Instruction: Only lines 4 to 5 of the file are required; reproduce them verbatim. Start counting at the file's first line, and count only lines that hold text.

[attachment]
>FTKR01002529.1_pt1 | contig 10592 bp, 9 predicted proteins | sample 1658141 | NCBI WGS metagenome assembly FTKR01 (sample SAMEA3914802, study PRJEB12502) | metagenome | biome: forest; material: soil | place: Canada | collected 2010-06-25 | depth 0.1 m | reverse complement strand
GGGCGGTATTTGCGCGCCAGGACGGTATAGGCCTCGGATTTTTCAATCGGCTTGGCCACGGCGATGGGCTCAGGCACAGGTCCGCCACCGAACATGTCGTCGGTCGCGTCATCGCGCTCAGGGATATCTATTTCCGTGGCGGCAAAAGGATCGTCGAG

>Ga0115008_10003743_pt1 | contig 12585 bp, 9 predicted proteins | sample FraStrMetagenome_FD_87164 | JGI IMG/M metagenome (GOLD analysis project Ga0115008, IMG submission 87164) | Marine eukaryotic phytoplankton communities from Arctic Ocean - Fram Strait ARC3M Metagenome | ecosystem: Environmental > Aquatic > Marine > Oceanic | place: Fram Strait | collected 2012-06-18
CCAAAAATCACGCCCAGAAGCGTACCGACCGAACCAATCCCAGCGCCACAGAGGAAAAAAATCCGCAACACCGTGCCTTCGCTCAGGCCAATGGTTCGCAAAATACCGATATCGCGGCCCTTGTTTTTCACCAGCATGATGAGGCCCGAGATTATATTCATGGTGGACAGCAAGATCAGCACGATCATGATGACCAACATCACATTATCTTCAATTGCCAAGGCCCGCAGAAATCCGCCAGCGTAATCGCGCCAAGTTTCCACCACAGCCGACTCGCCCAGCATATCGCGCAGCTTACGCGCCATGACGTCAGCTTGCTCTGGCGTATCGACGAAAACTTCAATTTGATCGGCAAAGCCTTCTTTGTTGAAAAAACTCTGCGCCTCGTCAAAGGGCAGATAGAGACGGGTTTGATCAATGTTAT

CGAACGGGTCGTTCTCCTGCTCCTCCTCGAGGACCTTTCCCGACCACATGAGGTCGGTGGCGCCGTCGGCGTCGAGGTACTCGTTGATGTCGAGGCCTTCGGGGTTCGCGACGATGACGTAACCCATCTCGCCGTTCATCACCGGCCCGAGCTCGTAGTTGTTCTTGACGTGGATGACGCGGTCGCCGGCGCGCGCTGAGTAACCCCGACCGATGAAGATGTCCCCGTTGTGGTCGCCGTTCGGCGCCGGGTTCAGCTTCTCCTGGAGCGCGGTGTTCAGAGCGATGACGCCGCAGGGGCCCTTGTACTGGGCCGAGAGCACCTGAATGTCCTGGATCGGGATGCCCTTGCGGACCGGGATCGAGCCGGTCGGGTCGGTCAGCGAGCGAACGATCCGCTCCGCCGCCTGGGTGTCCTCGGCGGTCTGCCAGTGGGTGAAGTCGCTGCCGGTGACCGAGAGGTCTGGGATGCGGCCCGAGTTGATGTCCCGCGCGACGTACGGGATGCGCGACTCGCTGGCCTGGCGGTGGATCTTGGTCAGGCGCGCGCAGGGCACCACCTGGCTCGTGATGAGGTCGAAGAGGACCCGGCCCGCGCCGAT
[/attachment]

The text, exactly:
CCAAAAATCACGCCCAGAAGCGTACCGACCGAACCAATCCCAGCGCCACAGAGGAAAAAAATCCGCAACACCGTGCCTTCGCTCAGGCCAATGGTTCGCAAAATACCGATATCGCGGCCCTTGTTTTTCACCAGCATGATGAGGCCCGAGATTATATTCATGGTGGACAGCAAGATCAGCACGATCATGATGACCAACATCACATTATCTTCAATTGCCAAGGCCCGCAGAAATCCGCCAGCGTAATCGCGCCAAGTTTCCACCACAGCCGACTCGCCCAGCATATCGCGCAGCTTACGCGCCATGACGTCAGCTTGCTCTGGCGTATCGACGAAAACTTCAATTTGATCGGCAAAGCCTTCTTTGTTGAAAAAACTCTGCGCCTCGTCAAAGGGCAGATAGAGACGGGTTTGATCAATGTTAT

CGAACGGGTCGTTCTCCTGCTCCTCCTCGAGGACCTTTCCCGACCACATGAGGTCGGTGGCGCCGTCGGCGTCGAGGTACTCGTTGATGTCGAGGCCTTCGGGGTTCGCGACGATGACGTAACCCATCTCGCCGTTCATCACCGGCCCGAGCTCGTAGTTGTTCTTGACGTGGATGACGCGGTCGCCGGCGCGCGCTGAGTAACCCCGACCGATGAAGATGTCCCCGTTGTGGTCGCCGTTCGGCGCCGGGTTCAGCTTCTCCTGGAGCGCGGTGTTCAGAGCGATGACGCCGCAGGGGCCCTTGTACTGGGCCGAGAGCACCTGAATGTCCTGGATCGGGATGCCCTTGCGGACCGGGATCGAGCCGGTCGGGTCGGTCAGCGAGCGAACGATCCGCTCCGCCGCCTGGGTGTCCTCGGCGGTCTGCCAGTGGGTGAAGTCGCTGCCGGTGACCGAGAGGTCTGGGATGCGGCCCGAGTTGATGTCCCGCGCGACGTACGGGATGCGCGACTCGCTGGCCTGGCGGTGGATCTTGGTCAGGCGCGCGCAGGGCACCACCTGGCTCGTGATGAGGTCGAAGAGGACCCGGCCCGCGCCGAT